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Active Directory Federation Services' new features are cloud-ready

Active Directory Federation Services was updated in Windows Server 2012 R2 with Workplace Join and improved single sign-on features.

Active Directory Federation Services has come into its own, thanks to Microsoft's endless push to the cloud, in which ADFS has taken on a central role in federating identities between on-premises servers and cloud services. In Windows Server 2012 R2, ADFS plays a central role in establishing key capabilities.

You can install Active Directory Federation Services right onto a domain controller in Windows Server 2012 R2, something that was previously forbidden. Now you can put the ADFS role onto a domain controller without having to install Internet Information Services, Microsoft's Web server. However, this isn't something you'd want deployed on a sensitive authentication source because it increases the machine's attack surface.

ADFS improvements create more scenarios

Active Directory Federation Services was significantly expanded to become the engine that creates new scenarios in Windows Server 2012 R2.

Workplace Join. Workplace Join is what I like to call a lighter version of Domain Join. Workplace Join is used on personal devices and allows the corporate IT department to establish a trusted connection between the device, the user and the enterprise resource. For instance, a user with a trusted device can access Work Folders. The device could also access specific internal applications that don't necessarily need to be used on campus, but should be used only wherever authorized employees are.

Improved single sign-on with extended reach. Once users and devices are joined to the workplace, ADFS in Windows Server 2012 R2 sits in the middle and reuses authentication tokens so users signing into one resource don't have to reenter their credentials in signing into another corporate resource. This includes resources the organization trusts via federation, including authentication through the use of a cloud-based directory. Organizations can connect to applications running in Office 365, Windows Azure and any third-party provider that supports the Security Assertion Markup Language, or SAML.

Web Application Proxy. The Web Application Proxy is a new feature that can work in conjunction with ADFS. The Web Application Proxy is the piece that makes Workplace Join work as it fills the role of a reverse HTTP proxy. It publishes Web applications and secure features such as Workplace Join. It also wraps up the authentication data a user provides, and does the heavy lifting of exposing the user to those applications on the untrusted wilds of the Internet. While the Web Application Proxy feature is part of the new Remote Access role in Windows Server 2012 R2, users hitting the proxy depend on the expanded functionality of ADFS working in conjunction with this feature to securely access corporate apps and resources.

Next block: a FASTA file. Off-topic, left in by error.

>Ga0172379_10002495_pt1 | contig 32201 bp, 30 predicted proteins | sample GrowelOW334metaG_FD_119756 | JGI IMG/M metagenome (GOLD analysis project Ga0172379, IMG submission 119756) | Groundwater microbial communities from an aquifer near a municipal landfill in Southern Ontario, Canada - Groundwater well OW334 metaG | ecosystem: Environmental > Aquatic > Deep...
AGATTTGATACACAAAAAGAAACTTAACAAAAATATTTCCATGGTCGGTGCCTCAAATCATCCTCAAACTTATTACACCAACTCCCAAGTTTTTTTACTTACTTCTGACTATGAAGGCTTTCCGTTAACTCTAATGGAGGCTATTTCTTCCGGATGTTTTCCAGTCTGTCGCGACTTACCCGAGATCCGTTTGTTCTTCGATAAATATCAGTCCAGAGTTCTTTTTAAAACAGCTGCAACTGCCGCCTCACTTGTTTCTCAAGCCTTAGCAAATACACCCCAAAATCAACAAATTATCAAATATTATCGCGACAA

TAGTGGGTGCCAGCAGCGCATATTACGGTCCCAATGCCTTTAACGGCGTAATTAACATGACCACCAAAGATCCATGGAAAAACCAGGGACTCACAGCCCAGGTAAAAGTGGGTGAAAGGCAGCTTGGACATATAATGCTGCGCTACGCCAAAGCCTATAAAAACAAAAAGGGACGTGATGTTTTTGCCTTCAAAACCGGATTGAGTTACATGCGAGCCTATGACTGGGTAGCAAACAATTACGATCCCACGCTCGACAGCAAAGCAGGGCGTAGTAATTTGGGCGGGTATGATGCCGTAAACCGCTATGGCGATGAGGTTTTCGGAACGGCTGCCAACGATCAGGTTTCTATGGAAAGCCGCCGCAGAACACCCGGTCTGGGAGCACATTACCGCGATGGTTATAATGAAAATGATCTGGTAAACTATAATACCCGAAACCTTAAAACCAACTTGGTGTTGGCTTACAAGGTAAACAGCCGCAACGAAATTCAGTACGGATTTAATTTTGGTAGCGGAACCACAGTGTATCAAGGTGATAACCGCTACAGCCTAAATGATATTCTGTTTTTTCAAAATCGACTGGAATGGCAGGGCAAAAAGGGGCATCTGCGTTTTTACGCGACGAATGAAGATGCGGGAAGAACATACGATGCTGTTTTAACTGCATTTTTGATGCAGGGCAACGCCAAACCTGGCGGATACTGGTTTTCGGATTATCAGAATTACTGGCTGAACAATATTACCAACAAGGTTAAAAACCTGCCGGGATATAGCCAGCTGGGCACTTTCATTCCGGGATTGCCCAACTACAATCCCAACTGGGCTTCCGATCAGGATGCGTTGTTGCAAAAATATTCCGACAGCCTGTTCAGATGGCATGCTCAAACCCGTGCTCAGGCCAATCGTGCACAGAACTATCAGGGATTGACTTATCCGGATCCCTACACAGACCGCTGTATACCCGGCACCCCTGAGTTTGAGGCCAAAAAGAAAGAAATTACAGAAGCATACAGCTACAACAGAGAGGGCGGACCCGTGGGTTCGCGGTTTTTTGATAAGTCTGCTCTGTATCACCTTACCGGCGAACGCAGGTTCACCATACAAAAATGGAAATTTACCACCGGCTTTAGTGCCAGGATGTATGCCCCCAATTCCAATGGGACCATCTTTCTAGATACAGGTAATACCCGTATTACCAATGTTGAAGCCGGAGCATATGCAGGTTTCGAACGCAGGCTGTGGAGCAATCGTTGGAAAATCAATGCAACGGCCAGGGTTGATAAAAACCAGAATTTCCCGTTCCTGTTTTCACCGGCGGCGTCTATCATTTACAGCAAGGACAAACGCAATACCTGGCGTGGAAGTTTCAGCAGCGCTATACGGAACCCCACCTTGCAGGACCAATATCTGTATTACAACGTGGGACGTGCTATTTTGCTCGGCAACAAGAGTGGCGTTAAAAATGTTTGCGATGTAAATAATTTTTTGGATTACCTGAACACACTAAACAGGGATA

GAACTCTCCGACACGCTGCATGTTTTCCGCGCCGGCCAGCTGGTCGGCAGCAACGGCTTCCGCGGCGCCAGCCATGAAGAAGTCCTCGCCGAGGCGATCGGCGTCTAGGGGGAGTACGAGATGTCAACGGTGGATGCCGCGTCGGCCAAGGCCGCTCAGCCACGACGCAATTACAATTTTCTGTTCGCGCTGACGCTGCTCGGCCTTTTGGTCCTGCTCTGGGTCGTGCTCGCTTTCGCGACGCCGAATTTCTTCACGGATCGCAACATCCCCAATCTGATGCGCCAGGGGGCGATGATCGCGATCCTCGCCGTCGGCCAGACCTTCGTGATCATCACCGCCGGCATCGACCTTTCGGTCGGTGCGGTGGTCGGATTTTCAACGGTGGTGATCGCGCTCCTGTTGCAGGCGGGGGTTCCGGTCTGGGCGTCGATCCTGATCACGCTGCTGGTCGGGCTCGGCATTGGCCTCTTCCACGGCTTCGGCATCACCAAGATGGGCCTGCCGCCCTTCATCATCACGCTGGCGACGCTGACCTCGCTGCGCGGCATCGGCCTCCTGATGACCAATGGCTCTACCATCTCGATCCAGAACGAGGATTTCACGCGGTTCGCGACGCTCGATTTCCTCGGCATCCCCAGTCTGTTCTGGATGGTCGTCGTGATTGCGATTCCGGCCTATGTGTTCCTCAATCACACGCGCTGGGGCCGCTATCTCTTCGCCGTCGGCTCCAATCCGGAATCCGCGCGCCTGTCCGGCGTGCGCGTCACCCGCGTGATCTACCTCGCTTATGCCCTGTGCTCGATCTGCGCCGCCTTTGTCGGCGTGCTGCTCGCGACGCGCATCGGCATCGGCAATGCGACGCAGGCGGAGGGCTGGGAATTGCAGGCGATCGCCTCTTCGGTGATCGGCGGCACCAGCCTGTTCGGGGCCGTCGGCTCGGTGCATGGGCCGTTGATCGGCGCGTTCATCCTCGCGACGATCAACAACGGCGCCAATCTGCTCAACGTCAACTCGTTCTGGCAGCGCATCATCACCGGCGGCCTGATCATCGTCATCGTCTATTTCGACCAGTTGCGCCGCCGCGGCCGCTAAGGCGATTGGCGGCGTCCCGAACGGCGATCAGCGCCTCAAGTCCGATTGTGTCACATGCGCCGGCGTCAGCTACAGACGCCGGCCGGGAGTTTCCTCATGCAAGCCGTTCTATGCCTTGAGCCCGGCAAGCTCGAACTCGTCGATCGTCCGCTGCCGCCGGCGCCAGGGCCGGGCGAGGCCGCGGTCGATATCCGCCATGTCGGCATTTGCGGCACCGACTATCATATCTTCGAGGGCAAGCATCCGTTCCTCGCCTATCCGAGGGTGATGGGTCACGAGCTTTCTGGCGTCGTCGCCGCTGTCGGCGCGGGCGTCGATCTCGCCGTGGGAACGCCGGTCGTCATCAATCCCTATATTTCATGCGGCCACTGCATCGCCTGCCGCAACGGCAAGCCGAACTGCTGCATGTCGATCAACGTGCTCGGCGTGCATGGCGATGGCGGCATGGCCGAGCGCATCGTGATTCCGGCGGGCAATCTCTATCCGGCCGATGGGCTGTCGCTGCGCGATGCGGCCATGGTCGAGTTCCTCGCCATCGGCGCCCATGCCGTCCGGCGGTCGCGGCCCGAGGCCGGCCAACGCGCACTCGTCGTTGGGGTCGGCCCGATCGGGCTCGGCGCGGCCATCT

Required resources to run Active Directory Federation Services

There usually is a requirement to upgrade your forest functional level or domain functional level with Active Directory improvements. Such an upgrade is problematic for organizations deploying older versions of Windows Server. To access the latest in ADFS goodness, you only need to upgrade the server running ADFS to Windows Server 2012 R2 and perform a modest schema upgrade to add support for storing device objects and associated attributes. The Web Application Proxy role also must be on a server running Windows Server 2012 R2.

Windows RT, Windows 8.1, iPhones and iPads are ready to go now with the new ADFS for Workplace Join. Android support is forthcoming.

About the author:
Jonathan Hassell is an author, consultant and speaker on a variety of IT topics. His published works include RADIUS, Hardening Windows, Using Microsoft Windows Small Business Server 2003 and Learning Windows Server 2003. Jonathan also speaks worldwide on topics ranging from networking and security to Windows administration. He is president of 82 Ventures LLC, based in North Carolina, and is currently an editor for Apress Media LLC, a publishing company that specializes in books for programmers and IT professionals.

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